U.S. equities are trading at record highs, while interest rates are close to record lows. This week’s chart shows the long bull market in bonds over the last 40 years, as well as the rare combination of record high equity with record low interest rates we are currently observing.
This bull market is already the second longest in history. However, if you talk to investors, you won’t feel it. There is much more nervousness among investors than exuberance. The current bull market is driven more by a necessity to earn reasonable income and a fear of underperforming than by the greed to get rich.
The skittishness of investors following recent events is easily understood: a 2% GDP growth rate, stagnation in Europe and Japan with few monetary tools left, leverage in China, stress among commodity exporters, plus the Brexit. Central bankers see it too, and it turns out cautious central bankers are the best friends of risk markets. Every time the market becomes volatile, we see an immediate response from central banks. Every mini-crisis leads to higher equity prices and lower rates.
Another dynamic that supports U.S. equities is the relative strength of the U.S. economy compared to every other country in the world. The dollar has been very strong in the last few years because of this fundamental. A strong currency has increased the allure of dollar-based assets.
Combining these two strengths, we are getting some similar elements to the late 90’s. During that time, a strong dollar and the allure of the technology industry attracted capital inflows from all over the world; Greenspan Fed reversed the rate hiking and cut rates in 1998 to calm the financial markets after the emerging market and long-term capital management crisis, even when the domestic economy was doing well. The equity market boomed afterwards.
I see some possibility for this scenario to happen again, but, the global economy is much weaker now, and central banks have much fewer tools left. China provided a significant tailwind for the global economy in late 90s, but that is no longer the case. This “neo-90s” scenario won’t be my base scenario. Low single digit return for the next several years with bouts of volatility is still my base scenario.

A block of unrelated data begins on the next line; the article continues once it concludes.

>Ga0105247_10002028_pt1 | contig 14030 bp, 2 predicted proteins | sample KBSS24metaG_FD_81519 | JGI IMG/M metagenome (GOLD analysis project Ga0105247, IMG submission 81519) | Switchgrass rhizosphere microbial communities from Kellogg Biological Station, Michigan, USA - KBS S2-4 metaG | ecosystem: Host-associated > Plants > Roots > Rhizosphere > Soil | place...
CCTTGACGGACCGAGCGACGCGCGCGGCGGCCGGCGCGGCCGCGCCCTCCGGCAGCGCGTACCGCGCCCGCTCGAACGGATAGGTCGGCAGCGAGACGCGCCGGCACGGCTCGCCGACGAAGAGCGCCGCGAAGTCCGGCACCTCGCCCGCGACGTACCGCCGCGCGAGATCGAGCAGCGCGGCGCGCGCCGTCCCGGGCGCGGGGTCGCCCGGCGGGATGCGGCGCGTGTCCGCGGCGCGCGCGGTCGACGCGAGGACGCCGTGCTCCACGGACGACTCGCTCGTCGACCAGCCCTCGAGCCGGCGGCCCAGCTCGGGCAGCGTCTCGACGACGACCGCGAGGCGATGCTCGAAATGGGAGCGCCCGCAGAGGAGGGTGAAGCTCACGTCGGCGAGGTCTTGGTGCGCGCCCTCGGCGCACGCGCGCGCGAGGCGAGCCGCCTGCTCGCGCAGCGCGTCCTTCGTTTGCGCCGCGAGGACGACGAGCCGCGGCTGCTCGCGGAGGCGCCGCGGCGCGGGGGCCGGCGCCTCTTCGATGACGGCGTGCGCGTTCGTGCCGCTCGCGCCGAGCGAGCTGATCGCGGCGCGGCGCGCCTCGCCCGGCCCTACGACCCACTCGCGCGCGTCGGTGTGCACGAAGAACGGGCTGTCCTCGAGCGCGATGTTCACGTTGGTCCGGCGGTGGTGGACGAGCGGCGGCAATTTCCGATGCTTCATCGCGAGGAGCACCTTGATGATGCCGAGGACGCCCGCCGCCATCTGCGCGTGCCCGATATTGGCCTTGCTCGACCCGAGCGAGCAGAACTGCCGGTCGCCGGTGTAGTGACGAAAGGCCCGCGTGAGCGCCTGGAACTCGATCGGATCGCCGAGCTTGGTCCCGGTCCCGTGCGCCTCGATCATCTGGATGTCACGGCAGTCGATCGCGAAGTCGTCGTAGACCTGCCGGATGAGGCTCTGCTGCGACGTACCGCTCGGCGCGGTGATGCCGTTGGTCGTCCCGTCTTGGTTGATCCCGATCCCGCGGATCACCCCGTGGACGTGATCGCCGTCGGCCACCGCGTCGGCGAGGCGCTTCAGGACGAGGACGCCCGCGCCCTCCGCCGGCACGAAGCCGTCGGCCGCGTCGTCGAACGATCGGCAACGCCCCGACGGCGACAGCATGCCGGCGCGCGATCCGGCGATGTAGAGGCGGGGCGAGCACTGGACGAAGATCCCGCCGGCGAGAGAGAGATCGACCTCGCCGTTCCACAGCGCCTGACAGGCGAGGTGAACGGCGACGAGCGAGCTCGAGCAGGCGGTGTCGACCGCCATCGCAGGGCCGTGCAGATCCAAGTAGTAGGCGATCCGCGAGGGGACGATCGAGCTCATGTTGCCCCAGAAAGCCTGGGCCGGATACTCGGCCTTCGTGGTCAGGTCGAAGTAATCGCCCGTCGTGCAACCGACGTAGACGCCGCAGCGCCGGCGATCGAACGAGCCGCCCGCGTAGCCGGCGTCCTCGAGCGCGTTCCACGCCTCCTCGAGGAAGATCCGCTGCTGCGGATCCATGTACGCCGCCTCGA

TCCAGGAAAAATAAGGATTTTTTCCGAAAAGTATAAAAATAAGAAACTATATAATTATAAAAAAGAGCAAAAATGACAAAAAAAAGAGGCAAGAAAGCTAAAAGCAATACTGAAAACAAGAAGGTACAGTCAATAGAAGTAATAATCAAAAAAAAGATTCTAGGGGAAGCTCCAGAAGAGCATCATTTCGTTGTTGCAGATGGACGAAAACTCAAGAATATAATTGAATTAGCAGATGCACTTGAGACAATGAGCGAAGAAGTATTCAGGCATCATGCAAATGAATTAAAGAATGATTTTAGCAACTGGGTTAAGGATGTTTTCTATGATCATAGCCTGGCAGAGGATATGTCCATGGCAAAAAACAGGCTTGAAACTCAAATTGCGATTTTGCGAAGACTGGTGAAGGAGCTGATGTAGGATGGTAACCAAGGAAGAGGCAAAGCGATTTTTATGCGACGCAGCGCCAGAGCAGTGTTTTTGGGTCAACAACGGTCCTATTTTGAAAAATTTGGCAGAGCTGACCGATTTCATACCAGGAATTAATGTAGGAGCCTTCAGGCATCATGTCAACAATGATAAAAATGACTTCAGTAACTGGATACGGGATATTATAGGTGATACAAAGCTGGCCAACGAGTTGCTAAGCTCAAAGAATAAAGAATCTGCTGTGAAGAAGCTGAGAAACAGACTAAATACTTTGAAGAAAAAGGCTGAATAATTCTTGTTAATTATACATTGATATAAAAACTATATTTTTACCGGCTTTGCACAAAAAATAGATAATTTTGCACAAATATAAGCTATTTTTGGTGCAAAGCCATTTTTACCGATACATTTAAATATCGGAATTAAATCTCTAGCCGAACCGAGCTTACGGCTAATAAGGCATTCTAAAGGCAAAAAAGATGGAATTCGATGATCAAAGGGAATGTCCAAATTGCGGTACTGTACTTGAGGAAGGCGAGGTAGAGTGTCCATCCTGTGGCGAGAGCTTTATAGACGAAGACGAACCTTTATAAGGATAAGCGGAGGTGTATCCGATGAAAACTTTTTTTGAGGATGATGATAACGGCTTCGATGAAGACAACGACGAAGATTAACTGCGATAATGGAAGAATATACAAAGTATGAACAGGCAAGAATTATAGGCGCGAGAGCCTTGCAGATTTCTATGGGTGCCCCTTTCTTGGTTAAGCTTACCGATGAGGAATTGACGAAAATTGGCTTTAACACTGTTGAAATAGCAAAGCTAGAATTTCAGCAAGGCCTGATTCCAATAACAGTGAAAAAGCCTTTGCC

Investing in this environment is challenging. There is not a lot of value to buy in the marketplace, and cash yields almost nothing. On the other hand, the extremely cautious Fed makes shorting anything a bet against their power to influence market. At this moment, the central banks can still influence the market.Key Takeaways:
Market participants and central bankers are worried about the “Japanization” of the world economy. This shows up in extremely low interest rates and rich asset valuation, especially in defensive and high dividend sectors. The risk to this market consensus is either inflation or growth surprises on the upside. If that happens, asset prices will have to re-price.
The material provided here is for informational use only. The views expressed are those of the author, and do not necessarily reflect the views of Penn Mutual Asset Management.
This material is for informational use only. The views expressed are those of the author, and do not necessarily reflect the views of Penn Mutual Asset Management. This material is not intended to be relied upon as a forecast, research or investment advice, and it is not a recommendation, offer or solicitation to buy or sell any securities or to adopt any investment strategy.
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